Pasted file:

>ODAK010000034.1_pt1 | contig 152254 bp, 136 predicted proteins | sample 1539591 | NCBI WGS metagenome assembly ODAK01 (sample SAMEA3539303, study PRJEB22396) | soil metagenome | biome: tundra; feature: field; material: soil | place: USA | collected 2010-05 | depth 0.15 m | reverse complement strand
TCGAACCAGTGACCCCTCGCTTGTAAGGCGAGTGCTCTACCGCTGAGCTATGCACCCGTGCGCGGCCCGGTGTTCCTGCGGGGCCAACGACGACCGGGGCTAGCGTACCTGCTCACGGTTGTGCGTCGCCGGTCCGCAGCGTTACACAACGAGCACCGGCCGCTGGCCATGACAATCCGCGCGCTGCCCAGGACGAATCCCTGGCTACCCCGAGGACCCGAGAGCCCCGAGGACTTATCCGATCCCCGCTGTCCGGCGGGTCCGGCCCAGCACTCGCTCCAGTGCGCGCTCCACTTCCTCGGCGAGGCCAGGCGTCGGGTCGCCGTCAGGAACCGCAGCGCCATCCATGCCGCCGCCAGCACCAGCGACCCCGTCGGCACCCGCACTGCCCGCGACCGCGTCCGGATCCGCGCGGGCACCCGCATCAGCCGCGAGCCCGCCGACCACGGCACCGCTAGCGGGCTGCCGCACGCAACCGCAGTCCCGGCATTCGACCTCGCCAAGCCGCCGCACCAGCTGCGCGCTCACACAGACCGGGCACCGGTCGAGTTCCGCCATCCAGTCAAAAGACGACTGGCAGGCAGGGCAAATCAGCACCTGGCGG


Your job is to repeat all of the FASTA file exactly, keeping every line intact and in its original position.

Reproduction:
>ODAK010000034.1_pt1 | contig 152254 bp, 136 predicted proteins | sample 1539591 | NCBI WGS metagenome assembly ODAK01 (sample SAMEA3539303, study PRJEB22396) | soil metagenome | biome: tundra; feature: field; material: soil | place: USA | collected 2010-05 | depth 0.15 m | reverse complement strand
TCGAACCAGTGACCCCTCGCTTGTAAGGCGAGTGCTCTACCGCTGAGCTATGCACCCGTGCGCGGCCCGGTGTTCCTGCGGGGCCAACGACGACCGGGGCTAGCGTACCTGCTCACGGTTGTGCGTCGCCGGTCCGCAGCGTTACACAACGAGCACCGGCCGCTGGCCATGACAATCCGCGCGCTGCCCAGGACGAATCCCTGGCTACCCCGAGGACCCGAGAGCCCCGAGGACTTATCCGATCCCCGCTGTCCGGCGGGTCCGGCCCAGCACTCGCTCCAGTGCGCGCTCCACTTCCTCGGCGAGGCCAGGCGTCGGGTCGCCGTCAGGAACCGCAGCGCCATCCATGCCGCCGCCAGCACCAGCGACCCCGTCGGCACCCGCACTGCCCGCGACCGCGTCCGGATCCGCGCGGGCACCCGCATCAGCCGCGAGCCCGCCGACCACGGCACCGCTAGCGGGCTGCCGCACGCAACCGCAGTCCCGGCATTCGACCTCGCCAAGCCGCCGCACCAGCTGCGCGCTCACACAGACCGGGCACCGGTCGAGTTCCGCCATCCAGTCAAAAGACGACTGGCAGGCAGGGCAAATCAGCACCTGGCGG